Posts Tagged ‘legislation’

Libertarians and the Smoking Ban

January 27th, 2011 2 comments


Bowling Green (hometown of newly elected Senator Rand Paul) just passed an ordinance to outlaw smoking in public places (there is an exemption for places like tobacco-centric establishments).  The law was passed by a 3-2 vote of the city commission; it had very vocal support from both sides.  I found it a bit odd (out of character may be a better word) that it was brought up by Commissioner Slim Nash who, on other occasions, has expressed many libertarian leanings. [Side note: I am generally a pretty liberal guy, but there are a lot of positions Libertarians take that I strongly support.]

The discussion around this local ordinance got me thinking.

I find it interesting when Libertarians complain about the passage of things like smoking bans.  Isn’t one of the main arguments of libertarianism that laws should be community specific?  I can’t even recall how many times my Libertarian friends have said, "Big government shouldn’t be deciding that, it should be left up to local communities."  The idea is that people can move to communities that share their ideals. Now, it seems to me that things like smoking bans are perfect examples of community based legislation enacted through the will of local communities.  If a business (like the VFW, who strongly opposed the legislation) doesn’t like the law, they are free to move outside city limits and not be covered by the rules.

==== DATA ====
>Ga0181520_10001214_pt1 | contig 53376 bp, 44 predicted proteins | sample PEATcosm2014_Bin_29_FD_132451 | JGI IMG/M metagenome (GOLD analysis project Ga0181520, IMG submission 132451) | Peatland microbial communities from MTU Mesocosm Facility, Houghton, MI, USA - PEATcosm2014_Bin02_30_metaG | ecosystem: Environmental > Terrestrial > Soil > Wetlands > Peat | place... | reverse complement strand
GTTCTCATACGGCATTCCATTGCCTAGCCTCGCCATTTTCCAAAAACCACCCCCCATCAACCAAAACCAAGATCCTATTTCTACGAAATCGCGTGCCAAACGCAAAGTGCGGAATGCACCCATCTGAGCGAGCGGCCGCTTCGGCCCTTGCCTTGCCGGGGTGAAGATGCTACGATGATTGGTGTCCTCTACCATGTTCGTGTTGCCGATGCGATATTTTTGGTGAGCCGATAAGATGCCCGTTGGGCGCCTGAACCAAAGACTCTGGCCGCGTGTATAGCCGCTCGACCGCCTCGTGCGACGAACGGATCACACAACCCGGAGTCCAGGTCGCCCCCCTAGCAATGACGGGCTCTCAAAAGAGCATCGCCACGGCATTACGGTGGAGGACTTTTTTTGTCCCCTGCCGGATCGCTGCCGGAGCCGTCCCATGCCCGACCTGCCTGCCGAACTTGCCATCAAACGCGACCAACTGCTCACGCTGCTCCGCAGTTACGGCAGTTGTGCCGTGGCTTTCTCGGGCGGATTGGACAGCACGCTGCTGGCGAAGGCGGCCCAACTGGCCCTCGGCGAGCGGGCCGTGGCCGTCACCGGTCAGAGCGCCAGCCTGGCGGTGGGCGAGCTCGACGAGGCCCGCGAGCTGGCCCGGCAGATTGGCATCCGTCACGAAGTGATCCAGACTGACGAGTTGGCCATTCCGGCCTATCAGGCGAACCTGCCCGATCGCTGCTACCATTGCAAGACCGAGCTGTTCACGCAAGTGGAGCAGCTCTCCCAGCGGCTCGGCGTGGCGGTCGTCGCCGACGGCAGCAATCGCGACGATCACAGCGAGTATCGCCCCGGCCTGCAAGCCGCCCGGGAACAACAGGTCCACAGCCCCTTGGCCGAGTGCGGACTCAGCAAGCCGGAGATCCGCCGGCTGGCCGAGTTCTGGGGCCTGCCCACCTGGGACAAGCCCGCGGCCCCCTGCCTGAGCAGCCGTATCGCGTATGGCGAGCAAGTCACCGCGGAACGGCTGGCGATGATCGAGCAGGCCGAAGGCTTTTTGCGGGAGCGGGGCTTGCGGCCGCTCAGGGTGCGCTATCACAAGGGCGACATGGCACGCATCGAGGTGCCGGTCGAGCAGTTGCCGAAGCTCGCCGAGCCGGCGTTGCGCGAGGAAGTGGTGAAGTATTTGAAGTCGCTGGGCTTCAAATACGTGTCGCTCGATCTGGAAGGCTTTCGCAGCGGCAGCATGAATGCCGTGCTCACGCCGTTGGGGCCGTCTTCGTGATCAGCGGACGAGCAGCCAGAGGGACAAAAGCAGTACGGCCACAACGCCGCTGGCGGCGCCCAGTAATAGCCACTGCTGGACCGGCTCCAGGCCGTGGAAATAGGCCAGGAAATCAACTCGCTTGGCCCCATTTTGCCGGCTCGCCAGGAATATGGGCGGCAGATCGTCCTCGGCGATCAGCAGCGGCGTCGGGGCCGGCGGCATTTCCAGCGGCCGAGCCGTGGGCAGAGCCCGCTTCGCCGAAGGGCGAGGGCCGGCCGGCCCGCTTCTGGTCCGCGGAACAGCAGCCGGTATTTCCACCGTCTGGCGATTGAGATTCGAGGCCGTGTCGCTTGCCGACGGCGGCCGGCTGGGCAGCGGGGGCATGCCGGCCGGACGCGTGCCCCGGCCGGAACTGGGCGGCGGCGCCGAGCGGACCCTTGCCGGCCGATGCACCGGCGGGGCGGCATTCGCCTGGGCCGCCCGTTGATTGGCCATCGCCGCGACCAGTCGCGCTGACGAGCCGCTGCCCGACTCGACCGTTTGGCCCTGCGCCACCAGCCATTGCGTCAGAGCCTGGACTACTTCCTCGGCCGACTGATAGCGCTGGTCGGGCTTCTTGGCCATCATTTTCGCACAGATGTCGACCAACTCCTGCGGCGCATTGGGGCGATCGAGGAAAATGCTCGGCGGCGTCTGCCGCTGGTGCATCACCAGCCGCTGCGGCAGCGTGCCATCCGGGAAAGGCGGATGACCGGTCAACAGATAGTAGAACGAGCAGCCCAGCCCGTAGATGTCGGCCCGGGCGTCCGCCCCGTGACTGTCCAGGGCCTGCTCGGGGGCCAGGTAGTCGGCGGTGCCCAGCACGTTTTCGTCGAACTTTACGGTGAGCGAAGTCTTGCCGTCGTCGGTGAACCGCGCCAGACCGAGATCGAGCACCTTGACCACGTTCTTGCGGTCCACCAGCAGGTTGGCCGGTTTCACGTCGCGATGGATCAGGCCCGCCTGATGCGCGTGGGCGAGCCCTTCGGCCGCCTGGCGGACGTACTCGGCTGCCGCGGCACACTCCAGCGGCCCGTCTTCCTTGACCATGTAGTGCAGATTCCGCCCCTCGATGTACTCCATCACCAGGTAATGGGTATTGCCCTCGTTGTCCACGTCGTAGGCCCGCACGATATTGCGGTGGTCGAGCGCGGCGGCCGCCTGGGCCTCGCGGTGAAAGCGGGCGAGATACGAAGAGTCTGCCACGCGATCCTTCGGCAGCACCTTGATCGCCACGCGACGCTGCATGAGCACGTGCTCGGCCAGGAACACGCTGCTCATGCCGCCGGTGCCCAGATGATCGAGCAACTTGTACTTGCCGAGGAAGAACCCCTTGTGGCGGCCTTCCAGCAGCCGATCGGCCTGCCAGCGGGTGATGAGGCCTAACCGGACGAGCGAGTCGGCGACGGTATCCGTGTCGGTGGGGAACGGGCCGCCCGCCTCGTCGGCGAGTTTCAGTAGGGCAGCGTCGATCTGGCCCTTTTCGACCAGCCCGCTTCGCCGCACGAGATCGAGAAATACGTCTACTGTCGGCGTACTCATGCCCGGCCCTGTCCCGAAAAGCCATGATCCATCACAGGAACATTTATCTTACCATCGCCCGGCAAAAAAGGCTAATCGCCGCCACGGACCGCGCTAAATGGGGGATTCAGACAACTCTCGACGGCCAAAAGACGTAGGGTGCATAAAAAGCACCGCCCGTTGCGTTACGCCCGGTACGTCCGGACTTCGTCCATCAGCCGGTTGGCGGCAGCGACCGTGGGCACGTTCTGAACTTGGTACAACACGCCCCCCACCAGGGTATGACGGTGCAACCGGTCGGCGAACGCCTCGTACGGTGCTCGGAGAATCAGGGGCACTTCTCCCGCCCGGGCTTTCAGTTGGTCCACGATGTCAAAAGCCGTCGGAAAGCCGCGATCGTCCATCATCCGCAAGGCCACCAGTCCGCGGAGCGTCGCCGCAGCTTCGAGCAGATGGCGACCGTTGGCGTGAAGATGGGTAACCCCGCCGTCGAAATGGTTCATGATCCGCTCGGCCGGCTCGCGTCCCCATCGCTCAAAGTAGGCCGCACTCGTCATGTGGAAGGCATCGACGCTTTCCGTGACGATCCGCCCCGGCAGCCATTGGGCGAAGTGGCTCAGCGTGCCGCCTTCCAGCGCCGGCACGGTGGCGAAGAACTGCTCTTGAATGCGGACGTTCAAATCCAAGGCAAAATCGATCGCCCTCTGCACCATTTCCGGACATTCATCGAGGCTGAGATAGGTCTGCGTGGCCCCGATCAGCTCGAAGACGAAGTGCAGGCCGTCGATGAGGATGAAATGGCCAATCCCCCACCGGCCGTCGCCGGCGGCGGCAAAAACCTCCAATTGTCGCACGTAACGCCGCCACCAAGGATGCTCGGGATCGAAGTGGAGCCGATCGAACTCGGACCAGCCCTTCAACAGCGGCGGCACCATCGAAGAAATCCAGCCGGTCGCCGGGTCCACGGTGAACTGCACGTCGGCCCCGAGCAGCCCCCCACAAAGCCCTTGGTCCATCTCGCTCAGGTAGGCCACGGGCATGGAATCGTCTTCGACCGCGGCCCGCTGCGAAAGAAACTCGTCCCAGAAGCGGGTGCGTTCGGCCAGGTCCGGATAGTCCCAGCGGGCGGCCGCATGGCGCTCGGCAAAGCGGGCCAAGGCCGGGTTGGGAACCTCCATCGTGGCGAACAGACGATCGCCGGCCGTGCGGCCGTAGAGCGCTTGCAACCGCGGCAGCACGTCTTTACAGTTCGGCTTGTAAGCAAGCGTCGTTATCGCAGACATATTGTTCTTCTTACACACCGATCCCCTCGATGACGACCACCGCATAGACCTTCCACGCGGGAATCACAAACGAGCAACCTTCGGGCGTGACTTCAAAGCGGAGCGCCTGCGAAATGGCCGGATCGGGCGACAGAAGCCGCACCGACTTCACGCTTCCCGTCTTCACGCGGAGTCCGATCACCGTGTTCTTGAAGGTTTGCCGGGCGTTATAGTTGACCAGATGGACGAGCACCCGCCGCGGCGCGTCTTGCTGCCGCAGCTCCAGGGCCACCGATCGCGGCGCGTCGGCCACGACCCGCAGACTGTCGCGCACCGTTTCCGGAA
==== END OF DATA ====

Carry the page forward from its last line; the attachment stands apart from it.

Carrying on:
Maybe I am missing the point, after all, I am not well read on the works of people like Ron Paul or Ayn Rand, but isn’t this a case of Libertarianism in action.  I can understand Libertarians opposing the law while it is up for discussion, but once it passes isn’t it a great example of community based legislation?

For the record, I have mixed feelings on the law, but wanted to post a few thoughts.

Ban on clove cigarettes doesn’t make sense

September 3rd, 2009 2 comments